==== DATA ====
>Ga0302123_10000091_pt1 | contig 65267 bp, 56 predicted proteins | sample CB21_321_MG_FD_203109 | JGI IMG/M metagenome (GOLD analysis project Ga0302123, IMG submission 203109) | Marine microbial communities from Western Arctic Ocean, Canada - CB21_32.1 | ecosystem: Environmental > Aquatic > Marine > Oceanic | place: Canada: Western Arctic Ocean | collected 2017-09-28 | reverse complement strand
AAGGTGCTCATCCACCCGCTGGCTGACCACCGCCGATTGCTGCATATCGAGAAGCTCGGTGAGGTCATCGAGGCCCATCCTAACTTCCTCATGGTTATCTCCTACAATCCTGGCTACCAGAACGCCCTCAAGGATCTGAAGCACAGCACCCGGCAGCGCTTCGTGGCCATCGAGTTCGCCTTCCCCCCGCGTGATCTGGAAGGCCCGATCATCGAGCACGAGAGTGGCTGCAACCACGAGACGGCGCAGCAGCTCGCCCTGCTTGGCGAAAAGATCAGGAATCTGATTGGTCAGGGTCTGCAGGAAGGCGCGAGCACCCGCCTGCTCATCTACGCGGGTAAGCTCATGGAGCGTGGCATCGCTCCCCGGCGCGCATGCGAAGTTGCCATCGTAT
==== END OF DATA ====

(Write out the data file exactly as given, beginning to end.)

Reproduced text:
>Ga0302123_10000091_pt1 | contig 65267 bp, 56 predicted proteins | sample CB21_321_MG_FD_203109 | JGI IMG/M metagenome (GOLD analysis project Ga0302123, IMG submission 203109) | Marine microbial communities from Western Arctic Ocean, Canada - CB21_32.1 | ecosystem: Environmental > Aquatic > Marine > Oceanic | place: Canada: Western Arctic Ocean | collected 2017-09-28 | reverse complement strand
AAGGTGCTCATCCACCCGCTGGCTGACCACCGCCGATTGCTGCATATCGAGAAGCTCGGTGAGGTCATCGAGGCCCATCCTAACTTCCTCATGGTTATCTCCTACAATCCTGGCTACCAGAACGCCCTCAAGGATCTGAAGCACAGCACCCGGCAGCGCTTCGTGGCCATCGAGTTCGCCTTCCCCCCGCGTGATCTGGAAGGCCCGATCATCGAGCACGAGAGTGGCTGCAACCACGAGACGGCGCAGCAGCTCGCCCTGCTTGGCGAAAAGATCAGGAATCTGATTGGTCAGGGTCTGCAGGAAGGCGCGAGCACCCGCCTGCTCATCTACGCGGGTAAGCTCATGGAGCGTGGCATCGCTCCCCGGCGCGCATGCGAAGTTGCCATCGTAT